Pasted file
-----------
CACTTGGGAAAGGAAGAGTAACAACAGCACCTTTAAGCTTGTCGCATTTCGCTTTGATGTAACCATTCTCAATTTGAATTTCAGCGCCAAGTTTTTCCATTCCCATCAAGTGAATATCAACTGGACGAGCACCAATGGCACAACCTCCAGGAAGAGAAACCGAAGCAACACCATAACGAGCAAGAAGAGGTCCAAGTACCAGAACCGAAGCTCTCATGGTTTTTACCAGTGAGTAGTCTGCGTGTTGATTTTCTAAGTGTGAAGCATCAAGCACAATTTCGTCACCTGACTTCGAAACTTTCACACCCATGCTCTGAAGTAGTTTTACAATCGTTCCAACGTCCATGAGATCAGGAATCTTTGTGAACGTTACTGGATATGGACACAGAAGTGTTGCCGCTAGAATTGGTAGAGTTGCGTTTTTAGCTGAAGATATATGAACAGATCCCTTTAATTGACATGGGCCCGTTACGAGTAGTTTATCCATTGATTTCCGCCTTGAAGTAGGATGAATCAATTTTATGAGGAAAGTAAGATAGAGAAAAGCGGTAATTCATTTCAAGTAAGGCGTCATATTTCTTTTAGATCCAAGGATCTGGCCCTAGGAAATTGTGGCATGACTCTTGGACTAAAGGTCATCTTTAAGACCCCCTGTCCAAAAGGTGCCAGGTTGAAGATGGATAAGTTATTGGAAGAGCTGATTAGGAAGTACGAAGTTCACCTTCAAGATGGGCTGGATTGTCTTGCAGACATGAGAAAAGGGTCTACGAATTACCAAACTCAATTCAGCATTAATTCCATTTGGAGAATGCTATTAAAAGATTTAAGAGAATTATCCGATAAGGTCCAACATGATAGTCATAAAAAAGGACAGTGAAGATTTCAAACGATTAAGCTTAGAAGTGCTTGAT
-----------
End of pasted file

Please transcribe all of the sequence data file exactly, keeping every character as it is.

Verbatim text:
CACTTGGGAAAGGAAGAGTAACAACAGCACCTTTAAGCTTGTCGCATTTCGCTTTGATGTAACCATTCTCAATTTGAATTTCAGCGCCAAGTTTTTCCATTCCCATCAAGTGAATATCAACTGGACGAGCACCAATGGCACAACCTCCAGGAAGAGAAACCGAAGCAACACCATAACGAGCAAGAAGAGGTCCAAGTACCAGAACCGAAGCTCTCATGGTTTTTACCAGTGAGTAGTCTGCGTGTTGATTTTCTAAGTGTGAAGCATCAAGCACAATTTCGTCACCTGACTTCGAAACTTTCACACCCATGCTCTGAAGTAGTTTTACAATCGTTCCAACGTCCATGAGATCAGGAATCTTTGTGAACGTTACTGGATATGGACACAGAAGTGTTGCCGCTAGAATTGGTAGAGTTGCGTTTTTAGCTGAAGATATATGAACAGATCCCTTTAATTGACATGGGCCCGTTACGAGTAGTTTATCCATTGATTTCCGCCTTGAAGTAGGATGAATCAATTTTATGAGGAAAGTAAGATAGAGAAAAGCGGTAATTCATTTCAAGTAAGGCGTCATATTTCTTTTAGATCCAAGGATCTGGCCCTAGGAAATTGTGGCATGACTCTTGGACTAAAGGTCATCTTTAAGACCCCCTGTCCAAAAGGTGCCAGGTTGAAGATGGATAAGTTATTGGAAGAGCTGATTAGGAAGTACGAAGTTCACCTTCAAGATGGGCTGGATTGTCTTGCAGACATGAGAAAAGGGTCTACGAATTACCAAACTCAATTCAGCATTAATTCCATTTGGAGAATGCTATTAAAAGATTTAAGAGAATTATCCGATAAGGTCCAACATGATAGTCATAAAAAAGGACAGTGAAGATTTCAAACGATTAAGCTTAGAAGTGCTTGAT